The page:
There are some mental aspects to it, one part is the effects of vitamin deficiency like the b-vitamins, can be very detrimental to you mental health. Various others have cumulative effects or require others nutrients to work right. SO you have to find your balance and supplement til you heal, or sometimes for life. 

      There is also odd fight or flight responses I have noticed from me and others, your body starts to associate gluten and certain foods with discomfort, once off them starting to smell them or thing they might have contaminated your food brings out a panic like fight or flight as you subconsciously attribute that smell, thought, food, etc. with pain and discomfort.

      This disease is really not well understood, contradicitve....hell it is the only disease where you have to poison yourself to the point of causing major damage for them to learn you have it.....like "Here eat this poison so we can see if it makes you sick, but you have to be really sick for us to know it is this poison that makes you sick as it only effects some people"
    • I just quoted a little part but really much of your experiences could be mine. I won't bore you with it all, but chest pains came from 19, herniated disk came at 21, followed by 20 years of sciatic back pain. Depression at or about the same time. Brain fog little later. There was lots more, primarily neurological. Internally I expected to die in my 30s or maybe reach 40.  Nothing shifted any of it until I changed my diet and inadvertently reduced my gluten consumption. I went back on gluten for testing, confident I'd found my cause only to test negative. I did keep a diary however and that helped me and my consultant decide that gluten was off the menu for life.  Couple of things which may be helpful. There is more than one blood test. You may find that one of the others works for you. I never got them all and wonder sometimes if I would have tested positive on another one. You can post your results here if you would like some help in interpreting them. you mentions feeling relief when you ate less gluten. Are you sure you were eating it up to the test? Removing it may have altered the results. Finally, once testing is complete, go properly gluten free even if you tested negative on scope and blood. For some people, they test negative but still react. That could be you and give how closely some of my symptoms match to yours it may be the case. best of luck, you will find this site full of support and useful info. You are not alone in this. matt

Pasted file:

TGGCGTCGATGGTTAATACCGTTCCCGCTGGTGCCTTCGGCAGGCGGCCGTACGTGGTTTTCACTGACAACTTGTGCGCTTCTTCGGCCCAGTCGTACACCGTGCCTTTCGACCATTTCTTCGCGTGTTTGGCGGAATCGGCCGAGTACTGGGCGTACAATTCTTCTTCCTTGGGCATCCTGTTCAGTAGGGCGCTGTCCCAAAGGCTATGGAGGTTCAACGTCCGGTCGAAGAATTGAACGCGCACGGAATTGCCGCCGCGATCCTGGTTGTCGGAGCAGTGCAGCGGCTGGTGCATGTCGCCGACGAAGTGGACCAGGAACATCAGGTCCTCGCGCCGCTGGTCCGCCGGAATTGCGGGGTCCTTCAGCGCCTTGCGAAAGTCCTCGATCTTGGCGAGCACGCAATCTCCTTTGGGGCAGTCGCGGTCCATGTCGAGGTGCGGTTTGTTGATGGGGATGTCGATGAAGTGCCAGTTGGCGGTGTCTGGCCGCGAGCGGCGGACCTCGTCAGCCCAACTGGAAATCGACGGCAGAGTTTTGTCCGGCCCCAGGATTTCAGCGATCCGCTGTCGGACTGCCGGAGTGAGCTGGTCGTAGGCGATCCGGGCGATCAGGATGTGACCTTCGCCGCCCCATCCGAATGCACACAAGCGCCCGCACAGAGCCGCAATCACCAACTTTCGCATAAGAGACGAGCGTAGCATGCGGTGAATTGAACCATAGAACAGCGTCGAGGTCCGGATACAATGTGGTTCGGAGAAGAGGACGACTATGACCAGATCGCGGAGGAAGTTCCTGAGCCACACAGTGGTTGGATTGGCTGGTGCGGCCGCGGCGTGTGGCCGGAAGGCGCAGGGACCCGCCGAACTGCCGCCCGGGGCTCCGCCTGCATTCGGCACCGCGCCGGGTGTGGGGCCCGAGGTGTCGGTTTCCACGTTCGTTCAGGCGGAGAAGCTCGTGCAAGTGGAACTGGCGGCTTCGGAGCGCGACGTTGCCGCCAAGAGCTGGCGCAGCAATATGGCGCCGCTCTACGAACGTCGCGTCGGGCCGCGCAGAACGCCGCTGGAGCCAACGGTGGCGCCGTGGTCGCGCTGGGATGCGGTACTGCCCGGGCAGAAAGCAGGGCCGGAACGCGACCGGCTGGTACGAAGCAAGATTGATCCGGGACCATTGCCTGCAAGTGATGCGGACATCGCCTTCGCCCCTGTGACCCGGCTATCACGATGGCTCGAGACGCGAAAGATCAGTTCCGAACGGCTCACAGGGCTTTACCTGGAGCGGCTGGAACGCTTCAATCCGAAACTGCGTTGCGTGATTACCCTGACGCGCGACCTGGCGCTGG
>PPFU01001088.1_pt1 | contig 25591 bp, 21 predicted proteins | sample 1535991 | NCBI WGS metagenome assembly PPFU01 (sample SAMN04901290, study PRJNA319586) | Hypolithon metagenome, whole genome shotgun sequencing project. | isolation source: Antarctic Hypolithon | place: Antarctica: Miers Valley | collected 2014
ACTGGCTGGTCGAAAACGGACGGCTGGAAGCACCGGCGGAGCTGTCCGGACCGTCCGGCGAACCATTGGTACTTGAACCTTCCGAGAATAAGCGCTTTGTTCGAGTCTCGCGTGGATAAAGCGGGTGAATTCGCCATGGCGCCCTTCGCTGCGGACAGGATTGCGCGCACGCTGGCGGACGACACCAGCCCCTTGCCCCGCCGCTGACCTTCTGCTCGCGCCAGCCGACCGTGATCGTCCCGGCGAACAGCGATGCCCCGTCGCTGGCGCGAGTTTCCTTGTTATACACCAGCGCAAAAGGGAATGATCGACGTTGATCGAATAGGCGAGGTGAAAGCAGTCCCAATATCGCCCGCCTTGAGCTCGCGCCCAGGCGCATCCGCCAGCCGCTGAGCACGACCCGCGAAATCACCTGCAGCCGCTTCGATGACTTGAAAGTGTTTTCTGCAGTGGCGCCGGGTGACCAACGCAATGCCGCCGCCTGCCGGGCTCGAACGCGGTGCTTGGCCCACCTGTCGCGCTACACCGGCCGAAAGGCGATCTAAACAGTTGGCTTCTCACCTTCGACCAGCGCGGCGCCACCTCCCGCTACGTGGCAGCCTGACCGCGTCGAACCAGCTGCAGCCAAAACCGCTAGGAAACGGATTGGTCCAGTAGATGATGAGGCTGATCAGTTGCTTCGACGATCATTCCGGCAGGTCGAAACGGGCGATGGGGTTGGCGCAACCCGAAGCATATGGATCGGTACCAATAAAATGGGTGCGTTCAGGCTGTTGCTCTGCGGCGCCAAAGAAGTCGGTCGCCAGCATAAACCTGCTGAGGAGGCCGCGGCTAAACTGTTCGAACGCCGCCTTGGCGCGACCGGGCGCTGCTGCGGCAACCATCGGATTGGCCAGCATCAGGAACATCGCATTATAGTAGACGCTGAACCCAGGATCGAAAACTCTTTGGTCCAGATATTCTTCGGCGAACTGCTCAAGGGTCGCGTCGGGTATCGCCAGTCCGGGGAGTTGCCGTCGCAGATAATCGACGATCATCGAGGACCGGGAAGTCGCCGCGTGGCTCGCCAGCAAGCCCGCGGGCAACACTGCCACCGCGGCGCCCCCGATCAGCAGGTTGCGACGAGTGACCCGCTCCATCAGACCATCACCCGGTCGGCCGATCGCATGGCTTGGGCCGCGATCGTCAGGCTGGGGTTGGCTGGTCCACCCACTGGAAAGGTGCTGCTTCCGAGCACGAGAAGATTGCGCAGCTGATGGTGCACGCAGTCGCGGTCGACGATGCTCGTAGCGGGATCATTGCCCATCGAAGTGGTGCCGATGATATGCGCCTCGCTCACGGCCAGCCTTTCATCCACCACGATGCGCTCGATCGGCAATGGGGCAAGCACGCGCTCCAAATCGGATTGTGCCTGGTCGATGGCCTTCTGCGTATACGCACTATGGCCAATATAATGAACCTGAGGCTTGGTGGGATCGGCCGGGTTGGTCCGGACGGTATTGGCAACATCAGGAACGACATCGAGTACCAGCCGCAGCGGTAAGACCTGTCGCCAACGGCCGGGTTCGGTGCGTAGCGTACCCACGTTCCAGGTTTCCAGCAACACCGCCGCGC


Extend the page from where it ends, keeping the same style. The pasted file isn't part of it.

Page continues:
• Morning guys.  So long story short. Lost 10 kg back late last year. Stress related I believe. ( I Understand this is a big factor with celiacs) Tested. Found anti bodies in my blood. Doctor states potential Celiacs. Have endoscopy. Doctor who takes procedure doubts I have it. Move to London. Move Doctor appointment. Here nothing from Doctors. Fast Forward from December (endoscopy) to July. Ring up doctos asking what my result were as I hadnt heard anything (While eating gluten) Get told "oh, you have celiacs"...........Ridicolous that I wasnt contacted. But anyway thats not the issue.   Fast forward to Now. Gluten Free diet. I have had 1 day I would say in 4 months that I have had super energised, felt great. Sticks in my mind. Had more bloods for all anemia/deficiencies. Everything is fine. Im still exhausted. Every day. My stomach wakes me up 90 percent of the time. I dont have loose stools. Never really have. My mood was severly low. Im really starting to feel like this Celiac is dealt with so primitively.  There is zero sense to any of this. I have tried everything. I watch these shows of people talking like they are dying. Its just painful, everything about it.   1)Wondering if anyone here has had the sleep issues. Im really starting to think this disease is entirely caused by mentality. 2) Thoughts on the contradictive studies/opinions of this disease?    
    • Getting a celiac disease diagnosis is shocking.  Expect to go through all the stages of grief.  Your best defense is to learn how to read labels, avoid cross contamination and consider eating as few processed foods for a few weeks.  It may speed healing (wish someone would have advised me to do so).  You might keep a food journal because celiacs tend to have leaky guts (this is a real thing) causing food intolerances that often resolve with healing.  Lactose intolerance is probably the most common.  You just have to experiment.   The bottom line is that soon you will feel so much better!  Just be patient.  It took a while for you to get sick and it will take time to recover.  😄 If you need to vent, ask a product question, or whatever, we are here to help!  
  • Upcoming Events